Tea Party identification among Republicans down 35 percent since 2010

Tea partiers cheer at a 2012 Tea Party Unity Rally in Tampa, Florida. MCT photo by Glen Stubbe.

Tea partiers cheer at a 2012 Tea Party Unity Rally in Tampa, Florida. MCT photo by Glen Stubbe.

Bad news for vendors of tri-corner hats and Gadsden flags.

A new Gallup poll shows that Tea Party identification among Republicans is down 35 percent from 2010, when the loose coalition of activists who used to identify as part of the “Liberty” or “Patriot” movements roared into the public sphere.

Back in those days, about six of ten Republicans (61 percent, to be precise) identified with the Tea Party, according to Gallup. This year, it’s just four in ten (41 percent). Meanwhile, national opposition to the Tea Party is at an all-time high, with 30 percent saying they don’t like the movement.

The data also shows that “Core, conservative Republicans” are most likely to identify with the Tea Party, accounting for more than half of the population that identifies with the group.

Gallup also indicates that those Republicans identifying with the Tea Party are more pumped about voting in this fall’s midterm elections than pretty much anyone else. Some 42 percent of them said they had “given quite a lot of thought” to the midterms, and more than half are “more enthusiastic about voting this year.”

Those figures are substantially higher than those for non-Tea Party Republicans and all other, non-Republican voters.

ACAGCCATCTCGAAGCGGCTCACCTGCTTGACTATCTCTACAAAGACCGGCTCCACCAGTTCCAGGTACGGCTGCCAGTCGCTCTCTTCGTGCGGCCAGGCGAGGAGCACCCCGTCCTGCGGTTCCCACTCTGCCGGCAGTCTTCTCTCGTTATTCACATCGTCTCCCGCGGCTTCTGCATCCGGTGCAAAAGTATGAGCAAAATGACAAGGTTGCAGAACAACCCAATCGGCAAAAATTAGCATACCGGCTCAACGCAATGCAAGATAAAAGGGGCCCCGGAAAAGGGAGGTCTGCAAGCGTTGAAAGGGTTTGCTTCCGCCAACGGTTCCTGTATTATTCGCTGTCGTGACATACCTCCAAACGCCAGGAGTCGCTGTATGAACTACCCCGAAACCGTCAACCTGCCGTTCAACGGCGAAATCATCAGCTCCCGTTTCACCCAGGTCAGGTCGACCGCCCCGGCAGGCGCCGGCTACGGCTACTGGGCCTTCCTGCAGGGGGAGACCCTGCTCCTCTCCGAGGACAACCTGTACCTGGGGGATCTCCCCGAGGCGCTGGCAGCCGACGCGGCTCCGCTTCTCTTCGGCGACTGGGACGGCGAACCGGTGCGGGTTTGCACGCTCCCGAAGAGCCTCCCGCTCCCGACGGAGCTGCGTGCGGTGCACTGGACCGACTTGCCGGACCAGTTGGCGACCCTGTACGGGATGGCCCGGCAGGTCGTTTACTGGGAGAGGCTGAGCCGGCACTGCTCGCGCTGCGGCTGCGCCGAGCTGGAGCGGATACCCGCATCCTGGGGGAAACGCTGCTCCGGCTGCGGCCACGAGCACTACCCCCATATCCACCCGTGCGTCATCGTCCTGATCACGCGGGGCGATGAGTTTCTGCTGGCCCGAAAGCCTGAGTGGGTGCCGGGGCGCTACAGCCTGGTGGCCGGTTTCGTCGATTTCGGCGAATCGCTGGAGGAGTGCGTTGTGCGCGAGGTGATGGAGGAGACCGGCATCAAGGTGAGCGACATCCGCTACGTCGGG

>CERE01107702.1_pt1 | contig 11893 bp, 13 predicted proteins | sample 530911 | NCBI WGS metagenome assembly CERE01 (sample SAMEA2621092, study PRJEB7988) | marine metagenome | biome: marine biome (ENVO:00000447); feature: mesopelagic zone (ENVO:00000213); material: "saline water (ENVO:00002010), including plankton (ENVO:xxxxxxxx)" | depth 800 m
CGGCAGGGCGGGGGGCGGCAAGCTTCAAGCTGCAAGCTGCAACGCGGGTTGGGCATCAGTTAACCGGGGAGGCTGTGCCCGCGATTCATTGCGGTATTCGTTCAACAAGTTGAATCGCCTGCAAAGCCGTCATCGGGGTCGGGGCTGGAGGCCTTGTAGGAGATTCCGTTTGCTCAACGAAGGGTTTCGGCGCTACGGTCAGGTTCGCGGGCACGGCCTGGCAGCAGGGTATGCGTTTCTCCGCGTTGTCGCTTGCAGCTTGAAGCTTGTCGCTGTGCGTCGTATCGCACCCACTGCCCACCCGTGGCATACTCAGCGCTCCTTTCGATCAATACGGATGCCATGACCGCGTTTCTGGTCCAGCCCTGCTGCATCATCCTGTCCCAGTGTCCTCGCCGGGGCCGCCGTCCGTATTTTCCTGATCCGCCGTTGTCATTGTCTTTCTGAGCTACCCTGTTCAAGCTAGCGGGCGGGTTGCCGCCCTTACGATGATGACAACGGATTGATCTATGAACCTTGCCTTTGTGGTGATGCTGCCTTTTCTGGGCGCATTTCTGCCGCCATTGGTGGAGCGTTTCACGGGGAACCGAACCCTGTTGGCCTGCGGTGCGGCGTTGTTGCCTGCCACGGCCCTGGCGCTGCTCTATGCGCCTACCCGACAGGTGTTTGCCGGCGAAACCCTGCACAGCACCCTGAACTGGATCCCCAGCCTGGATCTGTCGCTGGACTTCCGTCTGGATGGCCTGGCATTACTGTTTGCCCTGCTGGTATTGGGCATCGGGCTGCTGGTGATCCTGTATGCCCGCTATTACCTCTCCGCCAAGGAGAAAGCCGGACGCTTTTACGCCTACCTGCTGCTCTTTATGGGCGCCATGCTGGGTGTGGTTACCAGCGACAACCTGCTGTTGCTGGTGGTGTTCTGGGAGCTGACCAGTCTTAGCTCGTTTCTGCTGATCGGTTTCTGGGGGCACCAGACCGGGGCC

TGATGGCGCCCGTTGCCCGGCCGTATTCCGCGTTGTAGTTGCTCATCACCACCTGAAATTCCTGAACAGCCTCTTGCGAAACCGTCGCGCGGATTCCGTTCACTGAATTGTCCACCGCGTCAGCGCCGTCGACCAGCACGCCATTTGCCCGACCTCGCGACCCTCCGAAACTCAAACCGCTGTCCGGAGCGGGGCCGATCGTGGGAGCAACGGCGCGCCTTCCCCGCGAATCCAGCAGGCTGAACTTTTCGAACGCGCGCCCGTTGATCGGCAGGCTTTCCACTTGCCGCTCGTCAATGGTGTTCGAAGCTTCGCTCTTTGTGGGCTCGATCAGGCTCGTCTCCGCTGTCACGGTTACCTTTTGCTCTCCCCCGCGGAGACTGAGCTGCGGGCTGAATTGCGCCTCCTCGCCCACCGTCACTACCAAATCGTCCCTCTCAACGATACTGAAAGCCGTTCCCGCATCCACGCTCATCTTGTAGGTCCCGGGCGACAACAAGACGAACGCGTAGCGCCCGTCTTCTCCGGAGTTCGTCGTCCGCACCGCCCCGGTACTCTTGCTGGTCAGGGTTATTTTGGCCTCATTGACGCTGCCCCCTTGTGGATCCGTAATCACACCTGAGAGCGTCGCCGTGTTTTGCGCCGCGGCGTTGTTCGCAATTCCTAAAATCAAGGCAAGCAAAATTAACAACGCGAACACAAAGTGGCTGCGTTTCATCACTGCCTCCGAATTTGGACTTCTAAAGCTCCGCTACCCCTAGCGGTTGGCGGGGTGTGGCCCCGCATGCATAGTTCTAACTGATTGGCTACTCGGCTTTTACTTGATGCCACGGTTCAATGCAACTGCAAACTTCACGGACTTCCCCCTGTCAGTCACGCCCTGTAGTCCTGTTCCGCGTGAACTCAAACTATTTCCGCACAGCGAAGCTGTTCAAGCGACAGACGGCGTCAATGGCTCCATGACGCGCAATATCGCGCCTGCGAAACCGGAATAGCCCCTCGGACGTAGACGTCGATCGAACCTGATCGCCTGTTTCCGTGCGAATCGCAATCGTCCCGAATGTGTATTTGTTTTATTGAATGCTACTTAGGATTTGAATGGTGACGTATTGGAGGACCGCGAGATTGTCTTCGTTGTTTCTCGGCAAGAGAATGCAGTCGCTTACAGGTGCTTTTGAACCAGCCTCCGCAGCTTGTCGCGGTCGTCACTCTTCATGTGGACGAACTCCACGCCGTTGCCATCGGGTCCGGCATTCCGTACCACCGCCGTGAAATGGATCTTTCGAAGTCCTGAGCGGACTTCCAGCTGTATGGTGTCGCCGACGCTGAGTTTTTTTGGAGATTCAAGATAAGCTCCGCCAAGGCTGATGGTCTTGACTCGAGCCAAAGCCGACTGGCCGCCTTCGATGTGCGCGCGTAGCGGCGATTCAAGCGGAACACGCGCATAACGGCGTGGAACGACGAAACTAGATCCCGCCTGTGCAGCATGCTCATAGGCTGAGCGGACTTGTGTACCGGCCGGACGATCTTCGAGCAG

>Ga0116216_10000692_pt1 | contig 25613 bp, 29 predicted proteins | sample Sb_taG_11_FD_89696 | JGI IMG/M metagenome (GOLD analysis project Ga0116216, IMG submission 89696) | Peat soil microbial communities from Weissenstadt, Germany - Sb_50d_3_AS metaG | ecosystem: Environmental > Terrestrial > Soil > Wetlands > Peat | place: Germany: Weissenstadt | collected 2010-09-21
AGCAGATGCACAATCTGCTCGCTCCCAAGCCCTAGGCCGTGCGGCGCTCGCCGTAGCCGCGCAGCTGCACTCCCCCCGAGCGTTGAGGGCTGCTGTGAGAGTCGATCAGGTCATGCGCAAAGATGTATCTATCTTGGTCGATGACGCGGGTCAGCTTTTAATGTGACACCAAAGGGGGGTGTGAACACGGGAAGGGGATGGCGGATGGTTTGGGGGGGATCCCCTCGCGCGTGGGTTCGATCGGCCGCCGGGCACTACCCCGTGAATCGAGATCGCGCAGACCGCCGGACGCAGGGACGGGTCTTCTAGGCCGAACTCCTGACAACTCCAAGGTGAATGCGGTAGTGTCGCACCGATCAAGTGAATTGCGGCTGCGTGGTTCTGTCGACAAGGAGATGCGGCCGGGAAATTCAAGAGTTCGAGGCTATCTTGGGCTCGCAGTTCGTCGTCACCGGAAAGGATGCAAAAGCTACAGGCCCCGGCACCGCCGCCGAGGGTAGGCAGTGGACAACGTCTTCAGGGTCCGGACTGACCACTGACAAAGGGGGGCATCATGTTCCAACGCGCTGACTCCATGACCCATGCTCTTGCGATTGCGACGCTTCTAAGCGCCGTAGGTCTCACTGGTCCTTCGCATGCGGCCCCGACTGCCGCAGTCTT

The data backs up the narrative coming out of North Carolina this week, when many observers cast the results of a U.S. Senate primary as a big loss for the Tea Party: If there was an “establishment” candidate in the race, it was Thom Tillis, who  trounced Tea Party favorite Greg Brannon

Said Gallup:

Clearly Mitt Romney’s presidential nomination in 2012 was evidence of waning Tea Party support, and currently the Tea Party cannot even claim majority support of the GOP base, further hindering its influence to remake the party in its own image. The results of several high-profile primary contests later this month will be important indicators of the reality of the Tea Party’s influence. Still, whatever else happens, Tea Party supporters will continue to be a presence in American politics because of their apparent motivation and interest in election outcomes, factors that, more than likely, will translate into support for candidates, and higher Election Day turnout.

You can read more from Gallup on Tea Party/Republican ID here.

Mario Moretto

About Mario Moretto

Mario Moretto has been a Maine journalist, in print and online publications, since 2009. He joined the Bangor Daily News in 2012, first as a general assignment reporter in his native Hancock County and, now, in the State House.